2013 Calm for Natural Catastrophes Overall Not So For Minneasota
Though many climatologists and scientists anticipated that 2013 would be a year chock full of weather-related disasters that would be widespread, that’s fortunately not the way things turned out.
This is the conclusion of an annual report released by analytics and service provider CoreLogic in its “Natural Hazard Risk Summary and Analysis” report.
Thomas Jeffery, senior principal scientist for CoreLogic, noted that from a standpoint of the most common catastrophes – such as hurricanes, flooding, wildfires and tornadoes – activity was pretty calm in relation to historical norms. At the same time, though, this shouldn’t suggest that Mother Nature isn’t capable of producing consistent violent weather patterns in coming times.
“Though there have been fewer billion-dollar catastrophes over the course of 2013 (unfortunately Minnesota had numerous catastrophe claims in 2013), history has demonstrated time and time again that a temporary reprieve from natural disasters cannot and should not be expected to continue into the future,” said Jeffery. “Going into 2014, it’s important to remember that hazard-driven property damage and loss can and does occur each year, and with the cyclical nature of some of these events, this year should be considered fair warning that next year will likely see a return to the higher average numbers of damaging natural disasters.”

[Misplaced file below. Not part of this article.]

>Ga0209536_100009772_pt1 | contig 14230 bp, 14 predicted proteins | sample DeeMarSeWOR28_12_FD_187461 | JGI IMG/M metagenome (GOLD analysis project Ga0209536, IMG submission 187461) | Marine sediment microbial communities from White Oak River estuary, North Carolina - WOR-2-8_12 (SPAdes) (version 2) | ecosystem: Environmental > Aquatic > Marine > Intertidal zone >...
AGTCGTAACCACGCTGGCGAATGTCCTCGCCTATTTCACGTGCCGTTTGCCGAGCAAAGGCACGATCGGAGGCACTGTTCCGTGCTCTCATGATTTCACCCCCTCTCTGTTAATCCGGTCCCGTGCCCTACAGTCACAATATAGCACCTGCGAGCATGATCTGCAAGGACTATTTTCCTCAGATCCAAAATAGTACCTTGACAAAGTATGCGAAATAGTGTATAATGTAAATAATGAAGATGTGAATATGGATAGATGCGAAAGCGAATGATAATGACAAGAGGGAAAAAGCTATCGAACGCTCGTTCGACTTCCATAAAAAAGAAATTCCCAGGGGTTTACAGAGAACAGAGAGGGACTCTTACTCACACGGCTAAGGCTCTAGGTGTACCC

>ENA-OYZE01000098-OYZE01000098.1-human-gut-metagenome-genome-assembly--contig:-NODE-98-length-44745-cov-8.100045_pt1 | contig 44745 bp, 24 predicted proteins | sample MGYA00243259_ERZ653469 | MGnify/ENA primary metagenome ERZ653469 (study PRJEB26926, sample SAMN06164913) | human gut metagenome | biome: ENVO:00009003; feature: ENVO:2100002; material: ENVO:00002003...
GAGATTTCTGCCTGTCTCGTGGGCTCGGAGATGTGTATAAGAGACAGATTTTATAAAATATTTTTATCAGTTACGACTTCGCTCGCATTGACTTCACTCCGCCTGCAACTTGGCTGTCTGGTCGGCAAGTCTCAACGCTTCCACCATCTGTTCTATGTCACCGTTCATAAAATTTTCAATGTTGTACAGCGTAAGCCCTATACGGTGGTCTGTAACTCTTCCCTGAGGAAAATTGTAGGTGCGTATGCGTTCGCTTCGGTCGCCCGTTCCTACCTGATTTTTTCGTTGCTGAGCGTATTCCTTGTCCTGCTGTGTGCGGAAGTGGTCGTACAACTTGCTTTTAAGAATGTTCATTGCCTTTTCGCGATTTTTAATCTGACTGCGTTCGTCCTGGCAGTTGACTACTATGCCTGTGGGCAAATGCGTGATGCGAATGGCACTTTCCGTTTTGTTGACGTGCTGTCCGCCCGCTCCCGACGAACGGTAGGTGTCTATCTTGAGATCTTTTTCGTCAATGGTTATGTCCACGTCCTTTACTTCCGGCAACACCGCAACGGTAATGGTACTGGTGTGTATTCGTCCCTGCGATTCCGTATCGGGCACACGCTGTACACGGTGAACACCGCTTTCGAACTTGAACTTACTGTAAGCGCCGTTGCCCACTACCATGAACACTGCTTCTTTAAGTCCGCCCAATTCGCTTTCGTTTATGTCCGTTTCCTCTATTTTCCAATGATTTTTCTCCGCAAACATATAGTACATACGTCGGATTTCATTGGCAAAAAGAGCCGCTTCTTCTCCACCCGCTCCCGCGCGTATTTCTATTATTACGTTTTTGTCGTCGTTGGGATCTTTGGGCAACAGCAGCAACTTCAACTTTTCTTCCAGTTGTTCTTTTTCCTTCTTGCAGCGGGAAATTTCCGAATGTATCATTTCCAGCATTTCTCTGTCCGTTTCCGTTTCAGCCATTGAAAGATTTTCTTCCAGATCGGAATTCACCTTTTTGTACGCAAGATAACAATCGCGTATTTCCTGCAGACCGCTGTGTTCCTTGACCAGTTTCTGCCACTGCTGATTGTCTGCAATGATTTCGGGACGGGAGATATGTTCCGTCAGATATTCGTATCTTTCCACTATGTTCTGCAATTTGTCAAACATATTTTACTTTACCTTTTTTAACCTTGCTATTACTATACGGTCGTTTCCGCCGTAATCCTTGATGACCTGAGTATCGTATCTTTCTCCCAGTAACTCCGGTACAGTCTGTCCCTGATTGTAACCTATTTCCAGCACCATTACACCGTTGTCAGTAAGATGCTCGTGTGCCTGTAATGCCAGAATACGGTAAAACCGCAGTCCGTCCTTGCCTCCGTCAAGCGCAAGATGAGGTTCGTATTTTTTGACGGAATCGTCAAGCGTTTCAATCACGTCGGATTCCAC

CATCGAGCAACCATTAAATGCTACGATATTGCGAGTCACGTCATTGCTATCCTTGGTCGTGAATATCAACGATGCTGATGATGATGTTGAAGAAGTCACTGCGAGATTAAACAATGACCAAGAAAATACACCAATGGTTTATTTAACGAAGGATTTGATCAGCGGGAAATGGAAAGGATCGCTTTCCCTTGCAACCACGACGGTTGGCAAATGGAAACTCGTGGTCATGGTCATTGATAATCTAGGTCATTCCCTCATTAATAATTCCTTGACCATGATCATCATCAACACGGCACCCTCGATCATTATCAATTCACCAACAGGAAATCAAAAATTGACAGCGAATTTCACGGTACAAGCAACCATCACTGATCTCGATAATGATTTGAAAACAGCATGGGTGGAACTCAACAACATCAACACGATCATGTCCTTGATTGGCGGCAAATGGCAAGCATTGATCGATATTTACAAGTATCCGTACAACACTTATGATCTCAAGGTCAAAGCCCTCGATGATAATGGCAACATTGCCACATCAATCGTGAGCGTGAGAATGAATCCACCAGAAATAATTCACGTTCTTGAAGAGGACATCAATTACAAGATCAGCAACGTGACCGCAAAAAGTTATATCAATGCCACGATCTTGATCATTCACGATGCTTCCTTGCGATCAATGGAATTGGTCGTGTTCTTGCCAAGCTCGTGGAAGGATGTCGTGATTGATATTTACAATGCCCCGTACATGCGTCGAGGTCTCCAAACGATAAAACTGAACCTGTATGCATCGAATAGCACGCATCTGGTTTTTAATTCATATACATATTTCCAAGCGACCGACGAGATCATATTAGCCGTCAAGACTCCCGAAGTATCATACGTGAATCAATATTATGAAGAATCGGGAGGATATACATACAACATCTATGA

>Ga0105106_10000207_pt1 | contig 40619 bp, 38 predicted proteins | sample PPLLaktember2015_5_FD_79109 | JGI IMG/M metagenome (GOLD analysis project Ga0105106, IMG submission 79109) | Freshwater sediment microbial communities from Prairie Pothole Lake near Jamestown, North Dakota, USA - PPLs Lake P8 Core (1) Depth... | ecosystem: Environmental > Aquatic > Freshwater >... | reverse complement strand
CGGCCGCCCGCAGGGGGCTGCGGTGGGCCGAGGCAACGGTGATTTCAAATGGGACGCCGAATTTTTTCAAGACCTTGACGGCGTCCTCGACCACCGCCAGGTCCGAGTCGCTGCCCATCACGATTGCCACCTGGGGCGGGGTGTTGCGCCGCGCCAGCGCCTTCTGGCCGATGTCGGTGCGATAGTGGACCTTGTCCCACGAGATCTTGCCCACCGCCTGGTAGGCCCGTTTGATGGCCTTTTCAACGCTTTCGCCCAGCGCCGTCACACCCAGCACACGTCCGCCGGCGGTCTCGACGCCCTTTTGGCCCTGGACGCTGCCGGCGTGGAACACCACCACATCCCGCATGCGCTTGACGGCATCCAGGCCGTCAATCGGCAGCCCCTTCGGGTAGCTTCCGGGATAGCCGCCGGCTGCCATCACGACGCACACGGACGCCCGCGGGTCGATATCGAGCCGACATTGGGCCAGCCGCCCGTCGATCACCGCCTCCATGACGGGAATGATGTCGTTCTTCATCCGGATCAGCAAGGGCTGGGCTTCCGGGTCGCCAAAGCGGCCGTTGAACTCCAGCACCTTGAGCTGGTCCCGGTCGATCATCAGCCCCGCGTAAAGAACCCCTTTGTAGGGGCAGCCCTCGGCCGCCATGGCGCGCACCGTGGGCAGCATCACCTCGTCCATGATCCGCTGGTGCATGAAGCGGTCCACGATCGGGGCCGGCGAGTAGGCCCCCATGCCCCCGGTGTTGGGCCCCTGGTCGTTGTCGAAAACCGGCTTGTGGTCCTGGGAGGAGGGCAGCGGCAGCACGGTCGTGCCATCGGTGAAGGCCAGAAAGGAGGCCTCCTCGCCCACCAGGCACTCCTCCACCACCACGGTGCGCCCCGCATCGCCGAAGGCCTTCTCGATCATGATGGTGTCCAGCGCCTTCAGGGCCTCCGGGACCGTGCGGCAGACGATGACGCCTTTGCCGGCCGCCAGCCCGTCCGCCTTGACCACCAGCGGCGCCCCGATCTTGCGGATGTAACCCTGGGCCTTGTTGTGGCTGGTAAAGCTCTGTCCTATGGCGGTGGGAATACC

The report indicated that homeowners insurance claims were relatively minimal in particular for hurricane destruction, noting that the damage done was minor along the Atlantic corridor. In fact, when the first hurricane of the year formed in Humberto, it was just three hours shy of breaking the record for the latest one to ever develop in the five-month long season.
CoreLogic’s findings largely mirror those of the National Oceanic and Atmospheric Administration released at the end of November last year, which pointed out that the rate of hurricane activity was the third below-normal hurricane season in nearly two decades.
Article from Selective Insurance Company